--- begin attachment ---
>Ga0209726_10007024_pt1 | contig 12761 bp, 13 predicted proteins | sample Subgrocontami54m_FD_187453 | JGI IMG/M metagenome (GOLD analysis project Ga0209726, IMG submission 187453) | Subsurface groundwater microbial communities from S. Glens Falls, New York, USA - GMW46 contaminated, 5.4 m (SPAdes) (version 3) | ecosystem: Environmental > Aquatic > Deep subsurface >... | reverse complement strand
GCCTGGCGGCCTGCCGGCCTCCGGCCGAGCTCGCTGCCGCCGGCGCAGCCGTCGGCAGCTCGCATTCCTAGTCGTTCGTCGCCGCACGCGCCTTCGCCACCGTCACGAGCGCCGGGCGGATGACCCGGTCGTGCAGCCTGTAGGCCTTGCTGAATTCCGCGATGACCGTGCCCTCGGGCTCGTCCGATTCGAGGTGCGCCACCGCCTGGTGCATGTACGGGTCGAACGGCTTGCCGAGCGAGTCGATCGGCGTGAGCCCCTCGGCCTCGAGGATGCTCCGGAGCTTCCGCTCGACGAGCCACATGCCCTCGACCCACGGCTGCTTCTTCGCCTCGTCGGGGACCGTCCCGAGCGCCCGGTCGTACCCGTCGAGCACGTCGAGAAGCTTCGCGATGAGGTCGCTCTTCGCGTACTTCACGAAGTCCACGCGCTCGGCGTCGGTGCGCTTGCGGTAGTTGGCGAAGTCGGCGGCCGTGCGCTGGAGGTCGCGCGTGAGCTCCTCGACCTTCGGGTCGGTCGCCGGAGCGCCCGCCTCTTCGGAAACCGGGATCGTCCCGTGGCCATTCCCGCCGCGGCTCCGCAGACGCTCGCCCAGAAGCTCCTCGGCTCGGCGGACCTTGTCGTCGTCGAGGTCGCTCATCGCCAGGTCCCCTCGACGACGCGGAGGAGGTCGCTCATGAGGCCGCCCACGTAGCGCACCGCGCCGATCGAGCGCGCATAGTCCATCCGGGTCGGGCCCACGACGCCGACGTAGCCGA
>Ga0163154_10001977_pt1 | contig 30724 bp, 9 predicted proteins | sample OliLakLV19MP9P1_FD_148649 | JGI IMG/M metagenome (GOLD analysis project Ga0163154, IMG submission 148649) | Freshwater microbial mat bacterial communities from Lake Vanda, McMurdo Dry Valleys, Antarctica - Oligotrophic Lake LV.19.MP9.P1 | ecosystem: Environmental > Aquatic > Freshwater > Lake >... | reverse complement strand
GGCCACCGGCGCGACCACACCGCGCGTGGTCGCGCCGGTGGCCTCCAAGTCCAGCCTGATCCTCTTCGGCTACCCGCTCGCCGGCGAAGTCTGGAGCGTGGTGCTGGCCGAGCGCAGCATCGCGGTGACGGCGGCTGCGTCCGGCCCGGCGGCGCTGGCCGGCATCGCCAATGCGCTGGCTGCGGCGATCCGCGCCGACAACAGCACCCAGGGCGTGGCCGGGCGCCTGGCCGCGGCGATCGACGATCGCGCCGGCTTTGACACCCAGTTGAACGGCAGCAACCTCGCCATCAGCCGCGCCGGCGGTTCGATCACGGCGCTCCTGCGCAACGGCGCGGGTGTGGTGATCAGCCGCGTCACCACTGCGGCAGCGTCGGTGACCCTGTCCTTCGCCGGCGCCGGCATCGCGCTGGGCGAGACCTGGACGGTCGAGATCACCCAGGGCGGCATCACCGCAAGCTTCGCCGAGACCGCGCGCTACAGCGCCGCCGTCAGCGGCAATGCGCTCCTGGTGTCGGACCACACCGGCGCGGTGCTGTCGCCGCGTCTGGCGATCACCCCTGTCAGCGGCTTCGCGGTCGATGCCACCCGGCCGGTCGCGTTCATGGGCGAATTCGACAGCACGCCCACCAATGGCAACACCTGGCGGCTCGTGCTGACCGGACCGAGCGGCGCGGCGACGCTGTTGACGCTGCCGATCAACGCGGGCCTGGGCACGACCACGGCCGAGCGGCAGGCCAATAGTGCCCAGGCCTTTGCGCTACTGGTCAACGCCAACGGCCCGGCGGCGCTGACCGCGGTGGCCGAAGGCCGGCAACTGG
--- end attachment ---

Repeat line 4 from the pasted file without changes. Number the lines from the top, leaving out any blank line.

GGCCACCGGCGCGACCACACCGCGCGTGGTCGCGCCGGTGGCCTCCAAGTCCAGCCTGATCCTCTTCGGCTACCCGCTCGCCGGCGAAGTCTGGAGCGTGGTGCTGGCCGAGCGCAGCATCGCGGTGACGGCGGCTGCGTCCGGCCCGGCGGCGCTGGCCGGCATCGCCAATGCGCTGGCTGCGGCGATCCGCGCCGACAACAGCACCCAGGGCGTGGCCGGGCGCCTGGCCGCGGCGATCGACGATCGCGCCGGCTTTGACACCCAGTTGAACGGCAGCAACCTCGCCATCAGCCGCGCCGGCGGTTCGATCACGGCGCTCCTGCGCAACGGCGCGGGTGTGGTGATCAGCCGCGTCACCACTGCGGCAGCGTCGGTGACCCTGTCCTTCGCCGGCGCCGGCATCGCGCTGGGCGAGACCTGGACGGTCGAGATCACCCAGGGCGGCATCACCGCAAGCTTCGCCGAGACCGCGCGCTACAGCGCCGCCGTCAGCGGCAATGCGCTCCTGGTGTCGGACCACACCGGCGCGGTGCTGTCGCCGCGTCTGGCGATCACCCCTGTCAGCGGCTTCGCGGTCGATGCCACCCGGCCGGTCGCGTTCATGGGCGAATTCGACAGCACGCCCACCAATGGCAACACCTGGCGGCTCGTGCTGACCGGACCGAGCGGCGCGGCGACGCTGTTGACGCTGCCGATCAACGCGGGCCTGGGCACGACCACGGCCGAGCGGCAGGCCAATAGTGCCCAGGCCTTTGCGCTACTGGTCAACGCCAACGGCCCGGCGGCGCTGACCGCGGTGGCCGAAGGCCGGCAACTGG